Making a list of Halloween-themed games is pretty simple - just name the first five zombie games you can think of and Bob's your uncle. A list of Thanksgiving-themed games, though? A little trickier, especially if you don't know any turkey-hunting games off-hand.
What does it have in common with Thanksgiving?: Yelling at the television
Explanation: As you may know, the Detroit Lions always play on Thanksgiving Day. Having a soft spot for the underdog, I always end up rooting for them. Almost without fail, they get destroyed and I end up swearing profusely at whatever future insurance salesman the Lions currently employ as a quarterback. Playing Too Human is perhaps the only other experience that makes me yell at the television this much. There were a lot of things that aggravated me about the game such as the kamikaze enemies or the crappy camera but the boss fights were the worst. The boss encounters went something like this: first, you stab his shins and chip off some of his health. Then he stomps your poorly-rendered ass and you're treated to a lengthy cut scene of some cybernetic angel picking up your corpse and flying away. After that, you respawn and repeat the process for the next half hour until he's dead. Good times.
Streets of Rage 2
What does it have in common with Thanksgiving?: Turkey
Explanation: No game treats turkey with quite as much respect as the 1992 Sega Genesis beat 'em up Streets of Rage 2. Picking up a turkey boosted your health to full, while picking up some wussy health food like an apple only healed you for half as much. Ah, the simple days when you didn't have to rely on regenerating shields or stimpacks to keep your video game character alive - you just had to kick over the nearest trash can and eat whatever food popped out. While it may seem a little disgusting to eat a turkey you found on the street, the turkeys in SoR2 were always found on white plates, which automatically means they're clean.
What does it have in common with Thanksgiving?: Repetitive conversations
Explanation: Even though you'll only see certain relatives once a year and you'd think that you or they would think up a new topic of conversation in the past twelve months, you'll often have the same discussions over and over. When I was in college, it was:
Relative: So, how's college?
Me: Busy, but fun.
Relative: Enjoy it while it lasts!
Since I've graduated, the conversations go something like this:
Relative: How's working in Manhattan?
Relative: Not as fun as college, huh?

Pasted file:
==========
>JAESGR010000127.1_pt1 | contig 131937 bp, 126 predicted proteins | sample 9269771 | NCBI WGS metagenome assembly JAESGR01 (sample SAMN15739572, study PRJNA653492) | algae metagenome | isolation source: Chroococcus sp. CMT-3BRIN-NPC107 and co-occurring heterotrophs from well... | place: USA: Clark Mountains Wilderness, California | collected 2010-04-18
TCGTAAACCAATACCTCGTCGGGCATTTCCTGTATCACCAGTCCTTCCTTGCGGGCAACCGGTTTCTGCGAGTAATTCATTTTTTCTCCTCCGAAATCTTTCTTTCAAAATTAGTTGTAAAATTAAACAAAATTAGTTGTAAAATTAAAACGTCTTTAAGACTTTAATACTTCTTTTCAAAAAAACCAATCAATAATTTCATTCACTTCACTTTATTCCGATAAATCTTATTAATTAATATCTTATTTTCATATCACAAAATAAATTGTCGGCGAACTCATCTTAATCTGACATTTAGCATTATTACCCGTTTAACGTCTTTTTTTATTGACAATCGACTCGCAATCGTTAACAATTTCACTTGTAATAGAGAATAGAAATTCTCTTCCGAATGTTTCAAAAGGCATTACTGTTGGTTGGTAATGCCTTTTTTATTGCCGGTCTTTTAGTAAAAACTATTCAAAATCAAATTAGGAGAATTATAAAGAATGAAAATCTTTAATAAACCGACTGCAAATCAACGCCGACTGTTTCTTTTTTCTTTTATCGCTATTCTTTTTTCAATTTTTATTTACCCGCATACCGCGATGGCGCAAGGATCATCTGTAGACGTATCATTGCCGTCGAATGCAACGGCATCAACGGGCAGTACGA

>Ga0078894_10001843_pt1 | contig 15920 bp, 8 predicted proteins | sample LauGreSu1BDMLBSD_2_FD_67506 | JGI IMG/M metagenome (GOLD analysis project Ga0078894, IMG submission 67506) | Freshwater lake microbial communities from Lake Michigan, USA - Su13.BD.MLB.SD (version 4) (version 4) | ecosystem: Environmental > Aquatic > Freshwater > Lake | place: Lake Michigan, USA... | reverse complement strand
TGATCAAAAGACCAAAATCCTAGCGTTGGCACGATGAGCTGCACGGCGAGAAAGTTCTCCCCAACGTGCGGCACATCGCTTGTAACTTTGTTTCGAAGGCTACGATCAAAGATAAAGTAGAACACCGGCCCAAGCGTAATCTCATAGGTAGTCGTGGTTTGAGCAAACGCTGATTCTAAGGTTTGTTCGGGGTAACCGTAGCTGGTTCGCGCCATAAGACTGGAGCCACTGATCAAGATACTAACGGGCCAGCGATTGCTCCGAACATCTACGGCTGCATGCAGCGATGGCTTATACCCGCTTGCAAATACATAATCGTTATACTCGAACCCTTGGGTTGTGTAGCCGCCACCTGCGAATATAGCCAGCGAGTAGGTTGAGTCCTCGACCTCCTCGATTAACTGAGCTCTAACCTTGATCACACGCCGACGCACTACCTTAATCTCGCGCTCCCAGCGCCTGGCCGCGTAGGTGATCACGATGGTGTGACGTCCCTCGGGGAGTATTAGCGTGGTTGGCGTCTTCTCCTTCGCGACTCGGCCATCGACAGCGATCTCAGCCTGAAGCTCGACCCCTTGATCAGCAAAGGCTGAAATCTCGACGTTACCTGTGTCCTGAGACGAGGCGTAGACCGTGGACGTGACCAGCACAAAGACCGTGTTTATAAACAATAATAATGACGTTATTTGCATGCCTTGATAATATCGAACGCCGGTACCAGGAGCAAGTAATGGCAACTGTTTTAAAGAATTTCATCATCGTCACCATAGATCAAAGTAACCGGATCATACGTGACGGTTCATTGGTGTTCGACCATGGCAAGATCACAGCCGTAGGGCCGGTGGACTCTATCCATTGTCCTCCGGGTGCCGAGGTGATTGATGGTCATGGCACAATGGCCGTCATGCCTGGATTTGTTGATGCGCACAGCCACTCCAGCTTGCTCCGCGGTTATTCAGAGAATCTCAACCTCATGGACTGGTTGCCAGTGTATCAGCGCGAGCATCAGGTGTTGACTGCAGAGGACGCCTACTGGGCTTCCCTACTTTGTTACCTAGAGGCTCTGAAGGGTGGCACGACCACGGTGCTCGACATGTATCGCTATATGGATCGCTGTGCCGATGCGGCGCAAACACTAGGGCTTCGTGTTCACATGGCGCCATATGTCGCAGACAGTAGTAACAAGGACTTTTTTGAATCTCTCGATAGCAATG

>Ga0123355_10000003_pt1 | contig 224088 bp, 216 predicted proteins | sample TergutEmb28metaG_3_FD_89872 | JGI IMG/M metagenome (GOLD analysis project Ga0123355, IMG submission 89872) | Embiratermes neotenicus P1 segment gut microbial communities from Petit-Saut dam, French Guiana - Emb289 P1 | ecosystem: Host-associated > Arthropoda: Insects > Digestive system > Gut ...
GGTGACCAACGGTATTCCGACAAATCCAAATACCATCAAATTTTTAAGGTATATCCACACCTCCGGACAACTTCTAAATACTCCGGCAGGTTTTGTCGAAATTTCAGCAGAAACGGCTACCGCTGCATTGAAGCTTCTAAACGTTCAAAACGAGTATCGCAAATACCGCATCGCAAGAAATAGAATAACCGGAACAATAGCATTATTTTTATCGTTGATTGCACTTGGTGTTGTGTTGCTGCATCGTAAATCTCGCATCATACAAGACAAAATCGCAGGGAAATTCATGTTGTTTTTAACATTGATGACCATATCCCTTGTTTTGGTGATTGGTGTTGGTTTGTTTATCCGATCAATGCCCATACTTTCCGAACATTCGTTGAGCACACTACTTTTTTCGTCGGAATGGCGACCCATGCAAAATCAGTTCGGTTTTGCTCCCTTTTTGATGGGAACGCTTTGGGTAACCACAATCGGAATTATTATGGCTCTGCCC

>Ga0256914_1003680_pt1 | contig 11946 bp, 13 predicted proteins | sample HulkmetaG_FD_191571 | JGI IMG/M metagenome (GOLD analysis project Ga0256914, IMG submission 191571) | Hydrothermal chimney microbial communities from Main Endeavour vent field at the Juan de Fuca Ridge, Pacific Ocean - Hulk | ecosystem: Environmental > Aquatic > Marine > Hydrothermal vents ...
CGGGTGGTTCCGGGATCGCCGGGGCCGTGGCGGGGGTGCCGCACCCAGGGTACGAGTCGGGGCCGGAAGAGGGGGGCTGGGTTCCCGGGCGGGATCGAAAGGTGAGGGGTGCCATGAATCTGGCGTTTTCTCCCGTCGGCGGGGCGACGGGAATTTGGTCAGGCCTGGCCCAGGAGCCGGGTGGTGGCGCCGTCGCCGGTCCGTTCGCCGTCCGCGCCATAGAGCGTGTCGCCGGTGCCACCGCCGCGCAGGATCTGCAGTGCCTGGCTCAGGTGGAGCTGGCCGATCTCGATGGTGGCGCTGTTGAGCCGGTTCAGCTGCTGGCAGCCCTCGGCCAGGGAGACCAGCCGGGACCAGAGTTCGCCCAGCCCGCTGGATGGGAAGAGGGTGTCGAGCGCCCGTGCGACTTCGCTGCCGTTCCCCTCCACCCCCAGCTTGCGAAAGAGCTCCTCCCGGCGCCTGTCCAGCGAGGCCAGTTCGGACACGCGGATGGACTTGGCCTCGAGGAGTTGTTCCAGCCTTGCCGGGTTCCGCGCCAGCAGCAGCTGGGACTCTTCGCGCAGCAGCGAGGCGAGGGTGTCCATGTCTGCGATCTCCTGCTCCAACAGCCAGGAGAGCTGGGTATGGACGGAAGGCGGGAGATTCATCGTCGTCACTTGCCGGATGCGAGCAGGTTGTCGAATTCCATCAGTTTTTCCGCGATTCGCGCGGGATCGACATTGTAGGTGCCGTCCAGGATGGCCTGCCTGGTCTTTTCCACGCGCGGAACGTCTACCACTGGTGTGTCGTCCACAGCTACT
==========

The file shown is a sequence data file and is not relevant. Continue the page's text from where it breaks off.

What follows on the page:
Me: I loathe you.
Anyway, this is sort of how the conversations with NPC's go in the space sim Freelancer. You're allowed to travel the galaxy performing odd jobs for people but the game is afflicted with the copy-paste syndrome that many other open-world games have where there's a lot of places to explore but they're all basically the same. Almost every person in this game's galaxy says the same thing when you approach: they state what faction they belong to and then add, "We don't run this base, but we have an arrangement with the people who do." It makes the game extremely monotonous and creepy at the same time.
World of Warcraft: The Burning Crusade
What does it have in common with Thanksgiving?: Annihilation of indigenous species
Explanation: Yes, I'm one of those insufferable East Coast "libruls" who can't make it through Thanksgiving without mentioning the slaughter of the Native Americans by early colonists. Get over it. The best parallel to this I can think of in gaming was a quest in The Burning Crusade expansion of World of Warcraft. Your character is tasked with "discreetly gathering" idols from a village in Zangarmarsh. The quest-giver specifically tells you to "avoid angering [the inhabitants of the village] as it may hurt our chances of making contact with them." Of course, the villagers are aggressive and there's no penalty for killing them so players who do this quest just rampage through the village, murdering everything that takes exception to them grabbing the villagers' sacred artifacts. Teacher calls that "cultural diffusion!"
What does it have in common with Thanksgiving?: Saying thanks
Explanation: No matter how crappy your year was, there's always something you can be grateful for. This year, I'm thankful that I was never attacked by cobras. When playing Myth II, whether or not you enjoyed the game, you had to be grateful for the fact that it didn't completely destroy your computer. You see, the original version of the game wiped your entire hard drive in some cases when it was uninstalled. Luckily, developer Bungie found out about this before the game hit stores (an employee discovered it the hard way) and was able to recall the defective copies. Anyone who bought a fixed copy of Myth II or bought any game that didn't contain a computer-breaking bug like this ought to be thanking their lucky stars. You spoiled bastards don't know how good you've got it.